The Mexican government and military committed “crimes against humanity” through a “scorched-earth” campaign against rural guerrillas in the 1970s, according to a draft report released Sunday of the first official investigation into Mexico’s “dirty war” against leftist rebels and activists.
The investigation by the country’s “Special Prosecutor for Social and Political Movements of the Past” was commissioned by President Vicente Fox about a year after his election in 2000 ended decades of one-party dominance here. The Washington-based National Security Archive published the leaked draft Sunday on its website.
“The authoritarian attitude with which the Mexican state wished to control social dissent created a spiral of violence which ... led it to commit crimes against humanity, including genocide,” the draft report says.
The alleged crimes outlined in the report were committed from the mid-1960s to the late 1970s under three Mexican presidents. The special prosecutor, Ignacio Carrillo Prieto, received the report from a team of 27 researchers in December.
Military and security forces executed or “disappeared” hundreds of Mexican civilians and “armed militants,” the report says. Thousands more were tortured or illegally detained.
The extensive documentation contained in the report -- including records from the Mexican military, police and Interior Ministry -- is “absolutely unprecedented,” said Kate Doyle, director of the Mexico Project for the National Security Archive.
The report details “death flights” from military bases in Acapulco and other places, in which the bodies of dozens of detained leftist activists and guerrillas were surreptitiously dumped into the Pacific Ocean.
The report also documents a Mexican army campaign to deny food to residents of areas in the southern state of Guerrero where guerrillas were operating. These and other abuses, the report says, amounted to genocide as defined by international law.
Doyle said her nonprofit group published the report because copies had been circulating among writers, historians and intellectuals in Mexico.
“The way that this has leaked out into the hands of a few people has echoes of an old style of doing things in Mexico,” Doyle said.
Sources in the human rights advocacy community said they feared that prosecutor Carrillo was delaying publication of the report because of pressure from the army to censor the findings.
Carrillo has been frustrated in his attempts to prosecute a number of high-profile officials, including former President Luis Echeverria, who was interior minister during the 1968 Tlatelolco massacre of student protesters.
On Sunday, as word of the leak spread, some victims’ relatives were critical of the special prosecutor.
“It’s sad, but since the prosecutor’s office was established, there have been no results, no one has been sentenced,” said Roberto Gonzalez Contreras, 60, whose brother Alfredo disappeared during a 1971 Mexico City student demonstration.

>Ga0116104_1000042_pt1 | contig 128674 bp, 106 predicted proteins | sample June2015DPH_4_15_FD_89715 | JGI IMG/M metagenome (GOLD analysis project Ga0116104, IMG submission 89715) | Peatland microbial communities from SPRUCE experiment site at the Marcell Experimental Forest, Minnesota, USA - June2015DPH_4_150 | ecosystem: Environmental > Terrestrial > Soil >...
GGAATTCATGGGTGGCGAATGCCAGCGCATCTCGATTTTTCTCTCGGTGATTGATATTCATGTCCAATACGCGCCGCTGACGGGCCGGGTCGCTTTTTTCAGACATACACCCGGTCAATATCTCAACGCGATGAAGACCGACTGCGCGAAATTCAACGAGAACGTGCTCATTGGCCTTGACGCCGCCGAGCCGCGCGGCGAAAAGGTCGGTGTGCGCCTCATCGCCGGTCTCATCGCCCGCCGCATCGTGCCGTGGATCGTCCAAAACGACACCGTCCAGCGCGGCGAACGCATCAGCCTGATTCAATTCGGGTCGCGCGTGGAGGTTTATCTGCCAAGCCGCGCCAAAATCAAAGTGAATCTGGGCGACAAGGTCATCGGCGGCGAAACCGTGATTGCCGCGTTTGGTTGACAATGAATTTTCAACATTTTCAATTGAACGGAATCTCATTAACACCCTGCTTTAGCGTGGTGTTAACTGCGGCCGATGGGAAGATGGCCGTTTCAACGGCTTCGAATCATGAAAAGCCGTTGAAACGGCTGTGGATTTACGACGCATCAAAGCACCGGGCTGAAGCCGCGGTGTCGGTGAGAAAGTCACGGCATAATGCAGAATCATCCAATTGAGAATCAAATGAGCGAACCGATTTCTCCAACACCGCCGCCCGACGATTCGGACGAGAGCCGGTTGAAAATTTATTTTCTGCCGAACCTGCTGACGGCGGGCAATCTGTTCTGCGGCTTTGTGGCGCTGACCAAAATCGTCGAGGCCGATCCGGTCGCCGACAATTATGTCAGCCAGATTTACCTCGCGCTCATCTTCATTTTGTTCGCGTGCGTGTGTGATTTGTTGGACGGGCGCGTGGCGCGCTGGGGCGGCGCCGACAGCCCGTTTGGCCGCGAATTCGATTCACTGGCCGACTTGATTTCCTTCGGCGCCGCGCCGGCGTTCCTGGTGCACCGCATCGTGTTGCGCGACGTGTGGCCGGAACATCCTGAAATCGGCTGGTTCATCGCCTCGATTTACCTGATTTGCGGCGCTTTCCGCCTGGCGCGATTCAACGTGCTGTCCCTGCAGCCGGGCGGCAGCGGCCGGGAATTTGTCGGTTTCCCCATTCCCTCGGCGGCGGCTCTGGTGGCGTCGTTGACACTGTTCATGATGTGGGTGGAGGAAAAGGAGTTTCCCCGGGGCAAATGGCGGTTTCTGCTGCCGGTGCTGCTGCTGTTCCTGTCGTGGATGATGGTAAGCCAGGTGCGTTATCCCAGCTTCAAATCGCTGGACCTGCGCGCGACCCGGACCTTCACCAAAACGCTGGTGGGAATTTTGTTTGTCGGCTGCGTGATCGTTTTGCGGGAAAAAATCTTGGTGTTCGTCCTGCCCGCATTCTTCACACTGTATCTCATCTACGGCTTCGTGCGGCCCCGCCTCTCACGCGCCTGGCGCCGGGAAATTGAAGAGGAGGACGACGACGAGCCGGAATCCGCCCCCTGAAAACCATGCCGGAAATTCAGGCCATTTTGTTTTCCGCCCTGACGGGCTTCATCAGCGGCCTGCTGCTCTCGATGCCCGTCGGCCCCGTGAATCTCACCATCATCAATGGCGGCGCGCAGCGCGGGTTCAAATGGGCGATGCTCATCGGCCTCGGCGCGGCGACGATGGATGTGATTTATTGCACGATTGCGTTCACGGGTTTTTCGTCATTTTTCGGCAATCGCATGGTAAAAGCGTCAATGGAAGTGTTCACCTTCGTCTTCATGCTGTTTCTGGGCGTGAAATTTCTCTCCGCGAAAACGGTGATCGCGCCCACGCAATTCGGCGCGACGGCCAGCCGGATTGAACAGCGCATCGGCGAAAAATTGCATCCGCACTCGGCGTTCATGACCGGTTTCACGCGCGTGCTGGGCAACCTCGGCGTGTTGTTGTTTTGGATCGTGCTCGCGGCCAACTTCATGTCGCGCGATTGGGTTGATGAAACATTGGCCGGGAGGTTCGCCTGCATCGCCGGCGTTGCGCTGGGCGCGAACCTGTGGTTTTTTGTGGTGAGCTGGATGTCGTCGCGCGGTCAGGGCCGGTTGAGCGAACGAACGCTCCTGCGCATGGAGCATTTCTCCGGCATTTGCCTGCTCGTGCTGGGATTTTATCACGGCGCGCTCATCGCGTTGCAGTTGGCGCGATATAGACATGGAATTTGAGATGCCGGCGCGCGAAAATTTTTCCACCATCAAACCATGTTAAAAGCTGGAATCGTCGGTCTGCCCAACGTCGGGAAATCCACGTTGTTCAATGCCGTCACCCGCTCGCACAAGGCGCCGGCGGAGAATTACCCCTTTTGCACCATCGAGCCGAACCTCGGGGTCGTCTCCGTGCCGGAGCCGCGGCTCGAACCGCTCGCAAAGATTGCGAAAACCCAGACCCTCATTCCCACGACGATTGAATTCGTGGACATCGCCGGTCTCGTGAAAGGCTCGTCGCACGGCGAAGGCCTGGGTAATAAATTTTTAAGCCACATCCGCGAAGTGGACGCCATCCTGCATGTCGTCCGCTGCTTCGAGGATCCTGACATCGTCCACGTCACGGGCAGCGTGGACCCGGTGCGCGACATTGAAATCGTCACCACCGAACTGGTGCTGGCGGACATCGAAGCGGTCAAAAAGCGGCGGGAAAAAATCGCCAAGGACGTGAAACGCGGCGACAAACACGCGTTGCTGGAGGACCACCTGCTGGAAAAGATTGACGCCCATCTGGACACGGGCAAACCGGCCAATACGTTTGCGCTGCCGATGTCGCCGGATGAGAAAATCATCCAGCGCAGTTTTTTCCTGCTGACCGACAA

“What we reproach the special prosecutor for is his lack of fight, his unwillingness to struggle to the end,” he said.
Carrillo’s office did not return calls seeking comment.
Many of the accusations in the report have been made before, as human rights groups here try to piece together what happened during Mexico’s so-called dirty war -- an episode far less well known than the repression that occurred elsewhere in Latin America.
Before the release of the special prosecutor’s draft report, there had been no official reckoning of the events in the late 1960s and 1970s when the government fought leftist guerrillas.
The report’s authors listed hundreds of police documents and witness accounts that they said showed hundreds of “disappeared” people had died in police and military custody.
The report also offered new detail on the Mexican army’s counter-insurgency in Guerrero, where teacher Genaro Vazquez had launched a Marxist guerrilla movement in the late 1960s.
The Mexican army, the report says, “devastated the region, committed a true genocide, killing them with hunger, bombing the area, illegally taking prisoner hundreds of residents to create panic.”
The report says the army engaged in “pillage” of some villages and describes how soldiers entered Los Piloncillos, rounded up six men and executed them in the center of town.
“The investigative methods consisted of submitting the detained to torture so that they would identify the people who were linked, in any way, with the guerrillas,” the report said. “The torture was so savage and widespread that many had their ‘will broken’ and collaborated with the army.”
Some relatives of the disappeared said Sunday that knowing the truth of what happened a generation ago would not be enough.
“We’re sure that very soon the special prosecutor will disappear because he didn’t do anything, it was all just a scam,” said Teresa Torres Vargas, who lost a son at the Tlatelolco massacre. “What we’re hoping for now is that the case files aren’t lost and that one day the guilty are punished.”
Cecilia Sanchez of The Times’ Mexico City Bureau contributed to this report.